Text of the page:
King. Come hither, Englands Hope:Come hither, England's hope. 3H6 IV.vi.68.1
Layes his Hand on his Head.He lays his hand on his head 3H6 IV.vi.68
If secret Powers If secret powerspower (n.)faculty, function, ability3H6 IV.vi.68.2
suggest but truth / To my diuining thoughts,Suggest but truth to my divining thoughts,divining (adj.)
old form: diuining
prophesying, foreseeing, foretelling
3H6 IV.vi.69
This prettie Lad will proue our Countries blisse.This pretty lad will prove our country's bliss. 3H6 IV.vi.70
His Lookes are full of peacefull Maiestie,His looks are full of peaceful majesty, 3H6 IV.vi.71
His Head by nature fram'd to weare a Crowne,His head by nature framed to wear a crown, 3H6 IV.vi.72
His Hand to wield a Scepter, and himselfeHis hand to wield a sceptre, and himself 3H6 IV.vi.73
Likely in time to blesse a Regall Throne:Likely in time to bless a regal throne. 3H6 IV.vi.74
Make much of him, my Lords; for this is heeMake much of him, my lords, for this is he 3H6 IV.vi.75
Must helpe you more, then you are hurt by mee.Must help you more than you are hurt by me. 3H6 IV.vi.76
Enter a Poste.Enter a Post 3H6 IV.vi.77
Warw. WARWICK 
What newes, my friend?What news, my friend? 3H6 IV.vi.77
Poste. POST 
That Edward is escaped from your Brother,That Edward is escaped from your brother 3H6 IV.vi.78
And fled (as hee heares since) to Burgundie.And fled, as he hears since, to Burgundy. 3H6 IV.vi.79
Warw. WARWICK 
Vnsauorie newes: but how made he escape?Unsavoury news! But how made he escape? 3H6 IV.vi.80
Poste. POST 
He was conuey'd by Richard, Duke of Gloster,He was conveyed by Richard Duke of Gloucesterconvey (v.)
old form: conuey'd
carry off, make away with, take by force
3H6 IV.vi.81
And the Lord Hastings, who attended himAnd the Lord Hastings, who attended himattend (v.)accompany, follow closely, go with3H6 IV.vi.82
In secret ambush, on the Forrest side,In secret ambush on the forest side 3H6 IV.vi.83
And from the Bishops Huntsmen rescu'd him:And from the Bishop's huntsmen rescued him; 3H6 IV.vi.84
For Hunting was his dayly Exercise.For hunting was his daily exercise.exercise (n.)manly sport, martial practice3H6 IV.vi.85
Warw. WARWICK 
My Brother was too carelesse of his charge.My brother was too careless of his charge; 3H6 IV.vi.86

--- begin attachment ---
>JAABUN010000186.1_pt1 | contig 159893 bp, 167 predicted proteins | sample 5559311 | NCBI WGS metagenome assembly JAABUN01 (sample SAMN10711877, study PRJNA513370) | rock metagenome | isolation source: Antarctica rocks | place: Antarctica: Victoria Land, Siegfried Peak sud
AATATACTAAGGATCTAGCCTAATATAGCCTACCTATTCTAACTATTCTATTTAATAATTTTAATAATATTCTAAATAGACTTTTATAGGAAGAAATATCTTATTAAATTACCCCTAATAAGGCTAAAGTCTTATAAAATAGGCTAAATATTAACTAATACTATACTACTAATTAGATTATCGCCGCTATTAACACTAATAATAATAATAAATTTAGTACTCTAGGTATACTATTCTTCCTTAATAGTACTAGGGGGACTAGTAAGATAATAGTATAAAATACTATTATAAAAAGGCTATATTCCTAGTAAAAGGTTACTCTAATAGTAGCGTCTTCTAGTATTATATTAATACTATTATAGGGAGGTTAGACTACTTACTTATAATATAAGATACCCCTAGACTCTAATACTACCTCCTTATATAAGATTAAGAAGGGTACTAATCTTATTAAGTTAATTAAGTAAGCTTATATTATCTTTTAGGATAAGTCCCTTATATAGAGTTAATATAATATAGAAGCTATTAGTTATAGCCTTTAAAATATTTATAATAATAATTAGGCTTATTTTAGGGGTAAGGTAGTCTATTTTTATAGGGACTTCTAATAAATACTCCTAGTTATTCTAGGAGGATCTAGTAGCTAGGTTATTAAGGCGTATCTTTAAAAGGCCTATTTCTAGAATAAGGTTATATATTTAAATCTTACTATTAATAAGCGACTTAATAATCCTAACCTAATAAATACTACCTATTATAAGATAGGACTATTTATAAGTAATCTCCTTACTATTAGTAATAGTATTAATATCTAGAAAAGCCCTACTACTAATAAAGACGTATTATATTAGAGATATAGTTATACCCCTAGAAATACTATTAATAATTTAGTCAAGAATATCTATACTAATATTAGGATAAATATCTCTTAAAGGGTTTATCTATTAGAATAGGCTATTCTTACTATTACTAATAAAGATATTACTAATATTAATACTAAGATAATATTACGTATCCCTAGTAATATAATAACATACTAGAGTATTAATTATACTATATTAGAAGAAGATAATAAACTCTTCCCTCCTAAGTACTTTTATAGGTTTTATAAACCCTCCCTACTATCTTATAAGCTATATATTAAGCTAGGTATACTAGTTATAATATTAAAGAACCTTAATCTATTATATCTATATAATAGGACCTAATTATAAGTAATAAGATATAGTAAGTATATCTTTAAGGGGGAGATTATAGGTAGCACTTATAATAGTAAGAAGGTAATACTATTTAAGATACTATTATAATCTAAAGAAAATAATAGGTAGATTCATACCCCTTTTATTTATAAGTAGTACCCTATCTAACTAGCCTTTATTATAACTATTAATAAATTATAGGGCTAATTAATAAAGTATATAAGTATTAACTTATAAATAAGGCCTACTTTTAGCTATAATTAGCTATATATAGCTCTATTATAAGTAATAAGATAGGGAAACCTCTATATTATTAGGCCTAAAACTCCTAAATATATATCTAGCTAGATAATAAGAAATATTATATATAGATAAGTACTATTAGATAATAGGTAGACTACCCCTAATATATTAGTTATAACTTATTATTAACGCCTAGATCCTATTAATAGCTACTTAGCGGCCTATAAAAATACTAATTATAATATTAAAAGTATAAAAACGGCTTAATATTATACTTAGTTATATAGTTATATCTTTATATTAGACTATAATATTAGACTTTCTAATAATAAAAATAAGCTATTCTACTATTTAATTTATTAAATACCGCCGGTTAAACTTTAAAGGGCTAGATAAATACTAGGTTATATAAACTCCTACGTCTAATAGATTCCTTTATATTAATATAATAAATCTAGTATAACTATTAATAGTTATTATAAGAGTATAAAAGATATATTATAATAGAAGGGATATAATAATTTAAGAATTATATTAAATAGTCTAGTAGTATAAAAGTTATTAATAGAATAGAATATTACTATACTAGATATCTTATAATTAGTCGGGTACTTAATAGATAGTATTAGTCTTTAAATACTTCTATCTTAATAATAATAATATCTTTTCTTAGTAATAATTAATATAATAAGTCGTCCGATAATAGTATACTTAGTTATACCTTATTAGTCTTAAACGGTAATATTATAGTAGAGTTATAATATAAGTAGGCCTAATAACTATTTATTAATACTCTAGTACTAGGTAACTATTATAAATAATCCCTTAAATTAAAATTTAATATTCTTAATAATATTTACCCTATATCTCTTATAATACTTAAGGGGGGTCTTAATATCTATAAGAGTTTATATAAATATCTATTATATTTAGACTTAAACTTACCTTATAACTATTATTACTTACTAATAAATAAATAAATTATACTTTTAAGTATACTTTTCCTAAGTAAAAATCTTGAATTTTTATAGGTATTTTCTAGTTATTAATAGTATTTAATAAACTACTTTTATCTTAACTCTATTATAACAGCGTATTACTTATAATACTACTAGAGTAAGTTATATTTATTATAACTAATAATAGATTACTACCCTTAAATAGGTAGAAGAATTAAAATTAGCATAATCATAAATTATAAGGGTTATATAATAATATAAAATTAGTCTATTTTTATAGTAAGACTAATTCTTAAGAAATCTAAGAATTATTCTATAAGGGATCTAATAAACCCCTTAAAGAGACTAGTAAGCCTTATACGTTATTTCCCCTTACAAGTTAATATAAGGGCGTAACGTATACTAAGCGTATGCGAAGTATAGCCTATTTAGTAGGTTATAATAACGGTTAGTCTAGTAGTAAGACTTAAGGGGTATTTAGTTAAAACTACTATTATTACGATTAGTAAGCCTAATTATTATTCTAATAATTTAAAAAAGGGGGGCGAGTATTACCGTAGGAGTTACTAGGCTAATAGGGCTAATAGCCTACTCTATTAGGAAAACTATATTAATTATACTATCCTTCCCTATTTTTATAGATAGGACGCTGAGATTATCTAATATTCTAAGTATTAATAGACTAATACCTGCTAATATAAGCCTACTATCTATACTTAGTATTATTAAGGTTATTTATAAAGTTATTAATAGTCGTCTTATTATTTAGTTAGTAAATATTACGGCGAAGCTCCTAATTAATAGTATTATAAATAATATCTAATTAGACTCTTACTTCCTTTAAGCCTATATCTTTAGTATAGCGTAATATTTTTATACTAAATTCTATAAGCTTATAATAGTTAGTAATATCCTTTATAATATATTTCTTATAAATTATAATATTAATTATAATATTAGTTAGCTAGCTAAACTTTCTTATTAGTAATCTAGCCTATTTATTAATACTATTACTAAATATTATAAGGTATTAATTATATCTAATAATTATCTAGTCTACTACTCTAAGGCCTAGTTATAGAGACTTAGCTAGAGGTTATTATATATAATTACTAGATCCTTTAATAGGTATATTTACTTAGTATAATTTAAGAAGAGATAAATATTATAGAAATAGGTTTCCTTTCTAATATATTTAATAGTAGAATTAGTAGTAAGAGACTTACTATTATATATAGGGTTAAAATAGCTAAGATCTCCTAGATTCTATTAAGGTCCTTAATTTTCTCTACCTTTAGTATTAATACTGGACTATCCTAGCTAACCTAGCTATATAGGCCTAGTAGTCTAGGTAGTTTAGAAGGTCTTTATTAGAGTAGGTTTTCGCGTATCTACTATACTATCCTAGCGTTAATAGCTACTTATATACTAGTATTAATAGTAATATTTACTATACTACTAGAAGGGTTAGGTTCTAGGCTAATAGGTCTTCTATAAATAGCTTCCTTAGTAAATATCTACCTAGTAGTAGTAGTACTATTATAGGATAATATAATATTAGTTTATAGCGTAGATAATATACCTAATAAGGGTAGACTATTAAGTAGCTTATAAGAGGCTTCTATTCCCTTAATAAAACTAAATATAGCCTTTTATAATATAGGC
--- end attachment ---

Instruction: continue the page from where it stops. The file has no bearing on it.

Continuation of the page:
But let vs hence, my Soueraigne, to prouideBut let us hence, my sovereign, to provide 3H6 IV.vi.87
A salue for any sore, that may betide.A salve for any sore that may betide.betide (v.)happen, take place, befall3H6 IV.vi.88
Exeunt. Manet Somerset, Richmond, Exeunt all but Somerset, Richmond, 3H6 IV.vi.88.1
and Oxford.and Oxford 3H6 IV.vi.88.2
Som. SOMERSET 
My Lord, I like not of this flight of Edwards:My lord, I like not of this flight of Edward's; 3H6 IV.vi.89
For doubtlesse, Burgundie will yeeld him helpe,For doubtless Burgundy will yield him help, 3H6 IV.vi.90
And we shall haue more Warres befor't be long.And we shall have more wars before't be long. 3H6 IV.vi.91
As Henries late presaging ProphecieAs Henry's late presaging prophecypresaging (adj.)portending, discerning, insightful3H6 IV.vi.92
late (adj.)recent, not long past
Did glad my heart, with hope of this young Richmond:Did glad my heart with hope of this young Richmond,glad (v.)gladden, brighten, cause to rejoice3H6 IV.vi.93
So doth my heart mis-giue me, in these Conflicts,So doth my heart misgive me, in these conflicts,misgive (v.)
old form: mis-giue
make one feel uneasy, cause one to be apprehensive
3H6 IV.vi.94
What may befall him, to his harme and ours.What may befall him, to his harm and ours.befall (v.), past forms befallen, befellhappen to, come to3H6 IV.vi.95
Therefore, Lord Oxford, to preuent the worst,Therefore, Lord Oxford, to prevent the worst,prevent (v.)
old form: preuent
forestall, anticipate
3H6 IV.vi.96
Forthwith wee'le send him hence to Brittanie,Forthwith we'll send him hence to Brittany, 3H6 IV.vi.97
Till stormes be past of Ciuill Enmitie.Till storms be past of civil enmity. 3H6 IV.vi.98
Oxf. OXFORD 
I: for if Edward re-possesse the Crowne,Ay, for if Edward repossess the crown, 3H6 IV.vi.99
'Tis like that Richmond, with the rest, shall downe.'Tis like that Richmond with the rest shall down.like (adv.)likely, probable / probably3H6 IV.vi.100
down (v.)
old form: downe
fall, go down, be overthrown
Som. SOMERSET 
It shall be so: he shall to Brittanie.It shall be so; he shall to Brittany. 3H6 IV.vi.101
Come therefore, let's about it speedily. Come, therefore, let's about it speedily. 3H6 IV.vi.102
Exeunt.Exeunt 3H6 IV.vi.102